After examining the placenta, washing Korotun off, checking Korotun’s blood pressure, feeling her stomach and forcing her to rest for an hour, Monique and I walked Korotun home. We poured her a warm bucket bath, extracted promises from her not to work and left.

“Why did she want to go home so quickly?” I asked.

“She will try and please her husband. She will cook a good sauce and make a clean home, hoping he will notice less the absence of a son. The baby was big for her to push out. She tore badly. Almost every woman rips on her first baby. Have you not noticed?”

Ripping was such a horribly accurate word.

“Some women tear back through to their bottoms.” Monique traced a curved line in the air. “If they do not keep clean, pati, the infections I have seen… Most women have not known this pain since they were young; since their koloboli. What is it called in French? … Oh, yes, I think it is called l’excision.”

I wracked my brain. I remembered reading about female circumcision in a Peace Corps manual; it was a ritual that entailed the clipping of the clitoral hood. What I had seen at the birthing house seemed far worse.

“You don’t know of it?”

“No,” I shook my head.

“You have not been cut?” Monique looked concerned.

“No,” I said, and reluctantly added, “tell me what you mean by ‘cut.’”

Monique paused, choosing her words carefully. “Well, here, it is done when girls are nine, or ten, like that. It is hard for me to remember exactly when it was done. It was so long ago. I was in a small, closed hut with my friends and other girls I knew, other girls my age. I remember being very excited that it was time. I remember being talked to, being held down tightly, and … Hup! The old woman sliced.”

Monique dropped her hand. I jumped.

“It was so fast, it happened before I knew it. There was so much blood, but none of us cried. But afterwards, pati… we cried. Oh, we cried! When they would clean us, we had to stay still, with our legs apart, to prevent infection. They cleaned us with alcohol. Ah! I have never had such pain. Never, even in childbirth.”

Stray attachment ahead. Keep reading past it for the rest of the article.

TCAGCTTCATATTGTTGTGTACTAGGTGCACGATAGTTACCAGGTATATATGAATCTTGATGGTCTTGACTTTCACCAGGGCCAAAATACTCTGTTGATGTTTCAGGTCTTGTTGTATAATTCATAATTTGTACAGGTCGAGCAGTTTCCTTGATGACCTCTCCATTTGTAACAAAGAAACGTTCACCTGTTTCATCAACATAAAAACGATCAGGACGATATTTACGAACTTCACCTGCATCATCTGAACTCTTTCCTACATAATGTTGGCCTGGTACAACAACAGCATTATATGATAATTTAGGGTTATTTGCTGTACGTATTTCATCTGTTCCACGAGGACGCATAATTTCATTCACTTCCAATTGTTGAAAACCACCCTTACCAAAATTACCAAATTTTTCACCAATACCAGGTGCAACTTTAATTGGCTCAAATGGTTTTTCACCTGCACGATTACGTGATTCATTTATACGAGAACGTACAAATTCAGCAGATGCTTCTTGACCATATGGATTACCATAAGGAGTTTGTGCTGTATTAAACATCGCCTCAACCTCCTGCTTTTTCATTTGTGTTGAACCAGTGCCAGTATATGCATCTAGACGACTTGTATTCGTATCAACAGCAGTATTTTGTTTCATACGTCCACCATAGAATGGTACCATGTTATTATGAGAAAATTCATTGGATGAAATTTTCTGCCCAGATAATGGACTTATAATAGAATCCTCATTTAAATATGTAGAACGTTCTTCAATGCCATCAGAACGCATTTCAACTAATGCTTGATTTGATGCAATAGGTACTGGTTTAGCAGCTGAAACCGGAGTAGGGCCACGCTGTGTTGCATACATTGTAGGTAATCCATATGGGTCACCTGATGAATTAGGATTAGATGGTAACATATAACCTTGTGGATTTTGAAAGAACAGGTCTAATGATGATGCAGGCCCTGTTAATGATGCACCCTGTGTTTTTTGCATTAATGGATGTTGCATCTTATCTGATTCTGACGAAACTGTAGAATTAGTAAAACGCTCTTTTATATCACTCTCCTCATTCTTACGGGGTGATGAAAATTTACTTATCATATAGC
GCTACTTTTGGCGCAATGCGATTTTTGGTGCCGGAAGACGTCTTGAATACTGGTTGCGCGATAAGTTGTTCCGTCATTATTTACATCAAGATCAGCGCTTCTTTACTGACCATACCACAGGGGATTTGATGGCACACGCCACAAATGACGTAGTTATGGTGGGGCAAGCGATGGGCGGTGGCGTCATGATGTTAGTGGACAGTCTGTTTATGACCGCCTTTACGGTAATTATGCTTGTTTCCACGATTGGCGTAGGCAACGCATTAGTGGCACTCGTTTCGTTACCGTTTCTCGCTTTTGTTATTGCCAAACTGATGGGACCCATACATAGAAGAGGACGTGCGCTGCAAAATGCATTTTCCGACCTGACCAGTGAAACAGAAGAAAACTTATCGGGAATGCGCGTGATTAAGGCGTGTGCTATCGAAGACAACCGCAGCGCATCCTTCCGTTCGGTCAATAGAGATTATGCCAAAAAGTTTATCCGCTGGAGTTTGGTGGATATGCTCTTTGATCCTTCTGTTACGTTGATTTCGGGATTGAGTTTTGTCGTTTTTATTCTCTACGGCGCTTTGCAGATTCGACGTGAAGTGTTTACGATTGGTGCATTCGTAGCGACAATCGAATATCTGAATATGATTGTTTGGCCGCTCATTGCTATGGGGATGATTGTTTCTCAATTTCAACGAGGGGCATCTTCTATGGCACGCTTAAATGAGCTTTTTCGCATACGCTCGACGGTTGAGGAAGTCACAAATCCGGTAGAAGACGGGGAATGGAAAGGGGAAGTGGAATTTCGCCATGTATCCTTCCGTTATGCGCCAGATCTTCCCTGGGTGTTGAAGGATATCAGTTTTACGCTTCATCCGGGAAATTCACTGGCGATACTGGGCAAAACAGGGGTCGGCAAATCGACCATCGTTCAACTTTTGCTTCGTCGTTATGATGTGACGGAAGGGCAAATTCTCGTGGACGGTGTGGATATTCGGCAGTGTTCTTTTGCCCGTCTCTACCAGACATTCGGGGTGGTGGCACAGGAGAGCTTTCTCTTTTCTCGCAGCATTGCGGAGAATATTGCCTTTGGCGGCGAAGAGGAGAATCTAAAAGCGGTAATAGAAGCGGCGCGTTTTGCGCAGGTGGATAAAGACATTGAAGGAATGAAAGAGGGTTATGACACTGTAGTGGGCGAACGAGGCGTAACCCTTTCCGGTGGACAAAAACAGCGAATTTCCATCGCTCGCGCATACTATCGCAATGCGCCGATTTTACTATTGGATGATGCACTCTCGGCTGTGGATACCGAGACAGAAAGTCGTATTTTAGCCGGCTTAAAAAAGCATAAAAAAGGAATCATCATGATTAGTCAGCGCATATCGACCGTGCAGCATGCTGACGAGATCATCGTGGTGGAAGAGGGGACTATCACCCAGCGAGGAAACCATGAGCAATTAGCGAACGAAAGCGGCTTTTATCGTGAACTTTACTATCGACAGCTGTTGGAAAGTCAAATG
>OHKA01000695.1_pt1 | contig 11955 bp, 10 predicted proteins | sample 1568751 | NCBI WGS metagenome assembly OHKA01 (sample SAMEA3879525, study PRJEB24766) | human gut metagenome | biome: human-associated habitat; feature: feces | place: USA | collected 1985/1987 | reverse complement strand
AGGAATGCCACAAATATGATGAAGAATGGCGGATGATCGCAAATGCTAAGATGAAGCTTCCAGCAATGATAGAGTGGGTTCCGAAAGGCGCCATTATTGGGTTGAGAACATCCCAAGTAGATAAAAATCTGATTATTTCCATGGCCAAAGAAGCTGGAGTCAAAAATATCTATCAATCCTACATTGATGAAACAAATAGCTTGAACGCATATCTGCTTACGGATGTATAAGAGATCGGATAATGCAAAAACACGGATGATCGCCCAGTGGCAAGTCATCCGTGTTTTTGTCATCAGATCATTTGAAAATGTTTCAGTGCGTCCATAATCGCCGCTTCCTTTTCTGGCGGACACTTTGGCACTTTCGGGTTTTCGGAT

I shook my head. “What exactly did they cut on you?”

“I don’t know, some parts that we didn’t need.”

My stomach felt empty.

“Who cut you?”

“An old woman in Koutiala. She is dead now. It is the old women who do this work.”

Tears welled in my eyes as I thought of Monique, and of her mother, Jeanne, before her, and her daughter, Gene, after her, all under the knife.

“She used no anesthesia?” I asked.

Monique shook her head and waited before she spoke again.

“I have never met a woman like you, who has not gone through koloboli. I thought every woman had it,” Monique said, with that concerned, sad voice again. “Does anyone have it done in your country?”

“In the US? No!”

“Hmmm. Here we say that koloboli helps girls become good wives and bear children. But, I can tell you that I have noticed myself that it does not help the baby pass through. As a midwife, I have certainly noticed this.”

With that, we began walking again, side by side.

About Author: Kris Holloway-Bidwell

Kris Holloway-Bidwell holds a MPH from the University of Michigan and has used her unique background in writing, health and development to further the mission of numerous nonprofits and educational institutions. She lives with her husband (whom she met in Mali) and their two sons in Massachusetts. A percentage of proceeds from the book go towards funding "Clinique Monique," a maternal and child health clinic in Mali. To order the book or learn more about the clinic, go to www.moniquemangorains.com.

View all posts by

Skip to content